Admittedly, the language that the DART board adopted isn’t perfect. Work remains to be done. DART can only create an inclusive workplace if its culture matches its policies, which requires commitment, time and effort.

We will hold DART to the board’s intent, and continue to work with the agency as it drafts language for its policy manual reflecting the wishes of the board.

More than three months ago, Resource Center Dallas recognized the story of Ms. T-DART as an opportunity to offer resources to DART staff, who, in turn, worked with their board. From our experience providing cultural sensitivity training to corporations and public entities such as the Texas Alcoholic Beverage Commission, we know learning and understanding happens when solid relationships are built between communities and when those communities truly listen to one another.

More often that not, people and organizations act out of a lack of understanding rather than malice.

Even before this week’s board vote, DART staff took an important first step toward understanding inclusion when it worked with Resource Center Dallas to provide training to some of its staff.

We applaud DART for addressing what it means to have a workplace that values all employees, including those who happen to be transgender, bisexual, lesbian and gay. Understanding its own diverse employees will aid DART in recruiting and retention, and in serving its diverse public in north Texas.

The efforts to change DART’s policies highlight two important additional issues for the LGBT community.

First, these debates would not have even happened if a fully inclusive Employment Non-Discrimination Act was the law of the land. The bill is pending in Congress, but is in danger of becoming a casualty of election year politics. As a community, we need to force our lawmakers to act on our concerns.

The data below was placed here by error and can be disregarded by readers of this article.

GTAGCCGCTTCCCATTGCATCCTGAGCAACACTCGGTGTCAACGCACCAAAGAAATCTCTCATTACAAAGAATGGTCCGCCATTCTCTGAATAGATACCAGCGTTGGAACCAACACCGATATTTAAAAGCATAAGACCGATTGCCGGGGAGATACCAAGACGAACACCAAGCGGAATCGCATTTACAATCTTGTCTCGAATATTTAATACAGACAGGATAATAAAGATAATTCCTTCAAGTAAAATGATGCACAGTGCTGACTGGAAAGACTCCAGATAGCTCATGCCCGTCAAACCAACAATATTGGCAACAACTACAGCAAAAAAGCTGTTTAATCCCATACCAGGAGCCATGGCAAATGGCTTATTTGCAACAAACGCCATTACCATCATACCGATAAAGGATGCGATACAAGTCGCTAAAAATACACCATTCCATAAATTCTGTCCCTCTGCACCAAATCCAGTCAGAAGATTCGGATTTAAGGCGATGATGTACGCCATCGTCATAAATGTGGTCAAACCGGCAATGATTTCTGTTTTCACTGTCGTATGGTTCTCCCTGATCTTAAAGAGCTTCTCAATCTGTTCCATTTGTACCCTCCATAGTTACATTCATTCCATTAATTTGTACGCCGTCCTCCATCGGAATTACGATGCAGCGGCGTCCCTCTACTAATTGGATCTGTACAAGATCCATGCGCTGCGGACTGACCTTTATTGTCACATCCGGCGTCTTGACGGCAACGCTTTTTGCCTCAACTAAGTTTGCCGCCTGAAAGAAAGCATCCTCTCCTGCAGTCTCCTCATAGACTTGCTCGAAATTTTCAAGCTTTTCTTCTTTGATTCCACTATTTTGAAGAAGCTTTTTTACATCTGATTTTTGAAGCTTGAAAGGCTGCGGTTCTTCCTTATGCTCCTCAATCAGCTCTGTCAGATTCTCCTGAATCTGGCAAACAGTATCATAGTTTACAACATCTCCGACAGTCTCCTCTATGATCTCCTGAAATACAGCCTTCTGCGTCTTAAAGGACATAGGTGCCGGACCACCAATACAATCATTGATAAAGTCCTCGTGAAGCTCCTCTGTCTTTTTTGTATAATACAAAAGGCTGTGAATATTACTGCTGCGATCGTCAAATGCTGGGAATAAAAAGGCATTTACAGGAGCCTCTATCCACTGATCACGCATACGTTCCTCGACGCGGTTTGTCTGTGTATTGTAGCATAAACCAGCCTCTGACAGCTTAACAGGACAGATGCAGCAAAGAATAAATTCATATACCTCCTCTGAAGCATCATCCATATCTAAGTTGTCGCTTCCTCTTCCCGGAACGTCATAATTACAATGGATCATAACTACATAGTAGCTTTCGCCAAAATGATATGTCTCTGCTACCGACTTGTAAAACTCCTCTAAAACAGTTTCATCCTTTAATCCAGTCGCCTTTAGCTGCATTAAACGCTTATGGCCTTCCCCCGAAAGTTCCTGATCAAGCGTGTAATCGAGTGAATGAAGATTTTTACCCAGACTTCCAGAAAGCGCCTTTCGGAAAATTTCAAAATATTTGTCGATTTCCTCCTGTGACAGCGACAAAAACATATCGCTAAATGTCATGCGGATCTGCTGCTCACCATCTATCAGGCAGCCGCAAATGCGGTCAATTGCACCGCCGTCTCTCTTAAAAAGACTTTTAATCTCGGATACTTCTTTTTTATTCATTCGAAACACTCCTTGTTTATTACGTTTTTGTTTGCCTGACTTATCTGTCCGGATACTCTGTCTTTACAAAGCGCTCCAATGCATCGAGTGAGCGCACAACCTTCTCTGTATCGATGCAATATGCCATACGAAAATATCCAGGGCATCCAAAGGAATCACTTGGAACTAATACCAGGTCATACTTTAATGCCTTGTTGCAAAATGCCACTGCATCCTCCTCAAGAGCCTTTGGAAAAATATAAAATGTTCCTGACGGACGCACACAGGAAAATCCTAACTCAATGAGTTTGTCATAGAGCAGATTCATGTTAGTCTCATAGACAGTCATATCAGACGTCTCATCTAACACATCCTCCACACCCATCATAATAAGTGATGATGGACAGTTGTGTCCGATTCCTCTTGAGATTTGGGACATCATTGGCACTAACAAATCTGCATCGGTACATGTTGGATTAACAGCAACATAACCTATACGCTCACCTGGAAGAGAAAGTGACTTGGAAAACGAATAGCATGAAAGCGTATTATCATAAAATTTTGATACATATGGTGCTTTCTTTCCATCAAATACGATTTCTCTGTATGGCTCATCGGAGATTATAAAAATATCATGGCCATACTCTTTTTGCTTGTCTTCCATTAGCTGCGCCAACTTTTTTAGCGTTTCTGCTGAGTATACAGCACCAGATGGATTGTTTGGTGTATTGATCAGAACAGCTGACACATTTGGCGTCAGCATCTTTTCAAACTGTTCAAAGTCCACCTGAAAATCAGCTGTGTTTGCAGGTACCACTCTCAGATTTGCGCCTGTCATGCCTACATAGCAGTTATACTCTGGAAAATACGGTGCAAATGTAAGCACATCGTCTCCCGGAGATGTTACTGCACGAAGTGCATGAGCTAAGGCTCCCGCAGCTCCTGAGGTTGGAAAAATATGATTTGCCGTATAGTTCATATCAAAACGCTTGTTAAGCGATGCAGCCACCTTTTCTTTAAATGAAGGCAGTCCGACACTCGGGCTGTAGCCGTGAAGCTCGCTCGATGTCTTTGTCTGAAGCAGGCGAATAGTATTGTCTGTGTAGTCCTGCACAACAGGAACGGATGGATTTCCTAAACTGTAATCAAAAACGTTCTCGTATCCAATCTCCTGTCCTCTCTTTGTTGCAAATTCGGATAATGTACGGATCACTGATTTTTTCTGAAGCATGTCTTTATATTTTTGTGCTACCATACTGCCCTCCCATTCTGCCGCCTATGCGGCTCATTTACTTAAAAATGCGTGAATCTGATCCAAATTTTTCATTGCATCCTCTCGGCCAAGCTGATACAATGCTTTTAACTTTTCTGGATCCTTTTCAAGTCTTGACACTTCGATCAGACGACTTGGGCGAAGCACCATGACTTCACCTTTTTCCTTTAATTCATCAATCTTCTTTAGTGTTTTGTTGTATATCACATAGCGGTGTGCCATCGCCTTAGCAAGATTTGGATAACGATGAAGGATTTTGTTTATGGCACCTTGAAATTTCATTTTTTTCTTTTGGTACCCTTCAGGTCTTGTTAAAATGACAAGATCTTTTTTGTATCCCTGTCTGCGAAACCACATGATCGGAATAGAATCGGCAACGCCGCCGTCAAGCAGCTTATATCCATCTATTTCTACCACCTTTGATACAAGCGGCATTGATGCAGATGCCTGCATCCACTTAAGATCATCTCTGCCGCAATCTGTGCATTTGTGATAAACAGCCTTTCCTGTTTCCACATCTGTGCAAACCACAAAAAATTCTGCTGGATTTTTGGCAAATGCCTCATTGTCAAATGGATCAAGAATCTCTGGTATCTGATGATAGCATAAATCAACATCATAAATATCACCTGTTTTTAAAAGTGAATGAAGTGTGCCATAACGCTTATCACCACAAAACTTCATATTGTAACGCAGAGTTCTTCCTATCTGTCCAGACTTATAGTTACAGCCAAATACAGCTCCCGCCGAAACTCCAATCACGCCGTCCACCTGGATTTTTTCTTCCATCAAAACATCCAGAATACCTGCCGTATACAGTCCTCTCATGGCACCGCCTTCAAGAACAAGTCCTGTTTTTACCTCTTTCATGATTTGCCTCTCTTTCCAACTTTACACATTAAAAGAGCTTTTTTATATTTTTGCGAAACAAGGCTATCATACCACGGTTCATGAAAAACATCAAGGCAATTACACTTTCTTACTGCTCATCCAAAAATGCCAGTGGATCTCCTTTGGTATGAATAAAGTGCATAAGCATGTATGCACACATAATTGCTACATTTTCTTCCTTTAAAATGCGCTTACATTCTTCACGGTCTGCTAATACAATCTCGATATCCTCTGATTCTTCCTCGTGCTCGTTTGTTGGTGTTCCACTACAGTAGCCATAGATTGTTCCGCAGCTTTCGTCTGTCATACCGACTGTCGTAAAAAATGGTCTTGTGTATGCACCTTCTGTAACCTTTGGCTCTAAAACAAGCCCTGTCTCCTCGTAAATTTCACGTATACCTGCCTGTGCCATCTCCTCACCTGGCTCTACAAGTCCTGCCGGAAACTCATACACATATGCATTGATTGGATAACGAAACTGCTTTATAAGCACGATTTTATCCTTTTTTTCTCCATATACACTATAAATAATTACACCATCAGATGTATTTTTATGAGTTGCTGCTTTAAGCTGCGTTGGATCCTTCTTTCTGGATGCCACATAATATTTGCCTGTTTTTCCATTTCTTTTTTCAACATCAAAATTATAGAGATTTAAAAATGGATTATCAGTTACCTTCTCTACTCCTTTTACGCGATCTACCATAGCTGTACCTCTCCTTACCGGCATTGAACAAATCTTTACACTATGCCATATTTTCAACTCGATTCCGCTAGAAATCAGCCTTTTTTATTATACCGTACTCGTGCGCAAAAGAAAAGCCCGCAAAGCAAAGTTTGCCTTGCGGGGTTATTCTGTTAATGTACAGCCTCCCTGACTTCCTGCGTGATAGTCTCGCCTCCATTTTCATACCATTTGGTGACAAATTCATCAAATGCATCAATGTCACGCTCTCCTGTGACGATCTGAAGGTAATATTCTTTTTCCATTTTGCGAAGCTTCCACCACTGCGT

Second, recent events point out the need for LGBT people to serve on boards, commissions and in government to effect change from the inside.

It was 15 years ago this week that DART first expanded its nondiscrimination policy to include sexual orientation. It took two board votes, amid opposition from at least two groups.
This time, community engagement through calls, letters and e-mails to the DART board and Dallas City Council members led to a unanimous vote.

We all should be proud of our willingness to speak out for justice and to work together. While work remains so that DART’s policy fully reflects the board’s expressed intent for protections based on gender identity and expression, we remain hopeful that the impressive collaboration of GLBT community and DART leadership will accomplish just that.

Cece Cox is associate executive director of GLBT community services for Resource Center Dallas. E-mail her at ccox@rcdallas.org. Rafael McDonnell is strategic communications and programs manager at RCD. E-mail him at rmcdonnell@rcdallas.org.

This article appeared in the Dallas Voice print edition June 25, 2010.

—  Dallasvoice